Milwaukee       If you want to really be helpful in leadership development or organizer training, you can’t just pull a bunch of old training documents off the hard drive, print the agendas, change the dates, plug and play.  If I’m going to do the work for more than an hour or two, I want to first get to know the organization, meet the leaders and core staff, and get to know their challenges of course and their successes and failures.  For their money and my time, I want to really know what issue enrages them and what they dream for the future.  I spent most of a day doing so with ten leaders and two staff members of Amani United and the Dominican Center, so that they could teach me.

I didn’t walk in blind.  I had met a couple of leaders and one organizer late last year when they buttonholed me after “The Organizer” ran at the University of Wisconsin at Milwaukee.  Their invitation coupled with that of Sister Patricia Rogers, the director of the Dominican Center, had brought me back in a typically hard winter January day. I had driven the neighborhood and gone up, down, and around the blocks before I walked into the locked down former St. Leo’s rectory, so I knew it wasn’t a tourist destination for visitors to the city.

I had also found some statistics on the internet about Amani.  I knew 92% of the residents were African-American, that 52% of the community was below the poverty line, that female heads of households ran 48% of the families, that more than a third of the population was unemployed, owned no transportation, and hadn’t gotten a high school diploma, that only 73% of the housing was occupied, that 69% of the community were renters with rental rates 20 to 50% higher than the rest of the city, and that 64% lived in units built before 1939.  So, yes, it was my kind of neighborhood, and on the bright side 99.5% of the registered voters in Amani voted in 2008.  That says something right there about hope and the future.

With this background, listening to the leaders in some ways was not surprising.  Familiar themes around non-performing schools, crime and safety, slumlords, abandoned houses, and vacant lots came up.  Other issues were surprising.  The record checks that prevented parents from being volunteers or visiting their children’s schools because of minor offenses twenty years previous.  The contradictory city regulations that kept financial assistance from fixing roofs because the property lacked insurance because insurance was dropped because the roof needed to be fixed.  The fact that former felons had been blocked from buying homes.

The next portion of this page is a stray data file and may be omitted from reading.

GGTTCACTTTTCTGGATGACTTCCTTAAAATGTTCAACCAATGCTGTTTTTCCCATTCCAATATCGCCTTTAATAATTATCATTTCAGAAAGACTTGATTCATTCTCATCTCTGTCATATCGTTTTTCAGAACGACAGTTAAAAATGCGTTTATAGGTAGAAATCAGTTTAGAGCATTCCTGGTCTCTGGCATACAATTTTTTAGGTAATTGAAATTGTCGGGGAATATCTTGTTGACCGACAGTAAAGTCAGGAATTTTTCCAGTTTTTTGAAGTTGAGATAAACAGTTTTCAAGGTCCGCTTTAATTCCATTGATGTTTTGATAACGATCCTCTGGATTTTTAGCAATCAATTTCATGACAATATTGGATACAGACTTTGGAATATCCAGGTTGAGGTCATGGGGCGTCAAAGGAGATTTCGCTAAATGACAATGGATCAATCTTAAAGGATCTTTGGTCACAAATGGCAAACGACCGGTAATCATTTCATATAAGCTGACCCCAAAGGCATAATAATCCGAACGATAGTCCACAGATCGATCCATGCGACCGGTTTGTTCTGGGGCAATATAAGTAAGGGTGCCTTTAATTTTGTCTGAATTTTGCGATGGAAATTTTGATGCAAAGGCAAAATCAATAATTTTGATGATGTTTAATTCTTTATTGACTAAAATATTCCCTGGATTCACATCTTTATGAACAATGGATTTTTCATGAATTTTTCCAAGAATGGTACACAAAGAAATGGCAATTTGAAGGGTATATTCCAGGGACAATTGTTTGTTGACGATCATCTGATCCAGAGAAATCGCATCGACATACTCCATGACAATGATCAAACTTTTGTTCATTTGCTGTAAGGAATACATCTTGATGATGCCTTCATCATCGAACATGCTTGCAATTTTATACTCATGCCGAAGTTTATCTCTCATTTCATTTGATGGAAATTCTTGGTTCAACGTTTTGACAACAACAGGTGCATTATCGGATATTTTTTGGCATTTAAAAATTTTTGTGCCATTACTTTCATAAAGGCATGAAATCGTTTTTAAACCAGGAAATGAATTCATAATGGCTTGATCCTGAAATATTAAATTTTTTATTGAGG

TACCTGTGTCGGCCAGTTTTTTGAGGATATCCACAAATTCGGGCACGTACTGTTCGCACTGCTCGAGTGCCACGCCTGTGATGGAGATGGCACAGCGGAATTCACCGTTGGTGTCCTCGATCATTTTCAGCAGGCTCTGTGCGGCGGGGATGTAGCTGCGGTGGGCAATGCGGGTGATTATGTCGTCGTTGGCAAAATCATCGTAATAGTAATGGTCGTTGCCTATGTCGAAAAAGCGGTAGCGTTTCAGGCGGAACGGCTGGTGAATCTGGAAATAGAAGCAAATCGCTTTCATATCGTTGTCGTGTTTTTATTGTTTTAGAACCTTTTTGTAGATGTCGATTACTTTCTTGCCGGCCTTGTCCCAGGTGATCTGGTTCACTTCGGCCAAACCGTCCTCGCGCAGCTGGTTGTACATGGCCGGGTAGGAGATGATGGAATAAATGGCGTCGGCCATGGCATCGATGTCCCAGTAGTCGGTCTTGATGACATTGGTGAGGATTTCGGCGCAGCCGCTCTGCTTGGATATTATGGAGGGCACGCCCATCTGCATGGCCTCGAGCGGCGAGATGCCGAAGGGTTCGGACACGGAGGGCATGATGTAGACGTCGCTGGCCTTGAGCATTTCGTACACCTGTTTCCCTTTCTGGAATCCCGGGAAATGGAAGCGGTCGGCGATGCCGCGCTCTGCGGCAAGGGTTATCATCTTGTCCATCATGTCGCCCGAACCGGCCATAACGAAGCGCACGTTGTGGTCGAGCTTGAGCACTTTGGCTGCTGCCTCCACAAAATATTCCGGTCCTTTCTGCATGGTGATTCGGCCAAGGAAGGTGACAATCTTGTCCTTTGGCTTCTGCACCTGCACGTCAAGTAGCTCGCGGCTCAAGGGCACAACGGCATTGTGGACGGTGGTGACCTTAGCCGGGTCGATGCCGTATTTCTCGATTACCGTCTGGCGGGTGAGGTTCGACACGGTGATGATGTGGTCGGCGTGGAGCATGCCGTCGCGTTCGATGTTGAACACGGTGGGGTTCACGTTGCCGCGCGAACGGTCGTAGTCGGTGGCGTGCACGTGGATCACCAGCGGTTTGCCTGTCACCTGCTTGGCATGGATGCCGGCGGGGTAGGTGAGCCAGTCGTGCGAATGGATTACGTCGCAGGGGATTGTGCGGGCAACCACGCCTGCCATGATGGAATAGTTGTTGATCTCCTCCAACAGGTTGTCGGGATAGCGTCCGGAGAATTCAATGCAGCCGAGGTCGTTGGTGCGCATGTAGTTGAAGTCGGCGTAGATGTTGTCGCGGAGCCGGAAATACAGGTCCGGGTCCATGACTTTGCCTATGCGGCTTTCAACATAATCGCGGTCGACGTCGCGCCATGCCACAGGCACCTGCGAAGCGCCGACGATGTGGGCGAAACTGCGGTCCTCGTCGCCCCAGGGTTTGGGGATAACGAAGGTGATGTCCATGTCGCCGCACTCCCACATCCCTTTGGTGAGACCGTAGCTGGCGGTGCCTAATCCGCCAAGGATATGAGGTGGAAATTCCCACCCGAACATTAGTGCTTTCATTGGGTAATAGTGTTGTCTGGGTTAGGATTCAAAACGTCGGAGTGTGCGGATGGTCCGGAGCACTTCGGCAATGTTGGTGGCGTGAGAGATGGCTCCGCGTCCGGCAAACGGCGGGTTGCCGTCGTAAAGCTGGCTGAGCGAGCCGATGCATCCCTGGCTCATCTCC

And, then there was lead, and the fact that the neighborhood had been poisoned.  Wisconsin had dominated lead production in the 19th century.  Many home fixtures were dictated to be installed with lead.  The water laterals, meaning the pipes from the house to the street, were all lead until recently.  Lots where children played tested through the roof.  Mothers around the table told of their children being poisoned with no penalties and little abatement.  They told me that the lead levels were worst than Flint, and in the Amani zip code they were twice as high as any other area in the city of Milwaukee.  I kept asking how they knew that but later that night found the chart in a report that showed the whole area as bright red.  Other newspaper reports detailed how Milwaukee had been seen as a leader in lead prevention in 2014 but was dragging its feet now.  There were coalitions galore that had formed to deal with lead, some even included Amani United, but talking to the leaders it was impossible to get the sense that the problem was being solved.

The leaders in Amani got my attention, and the lessons I learned kept me tossing and turning all night long.  The next steps will be making the plan and meeting their demands for the skills they need to fight and win.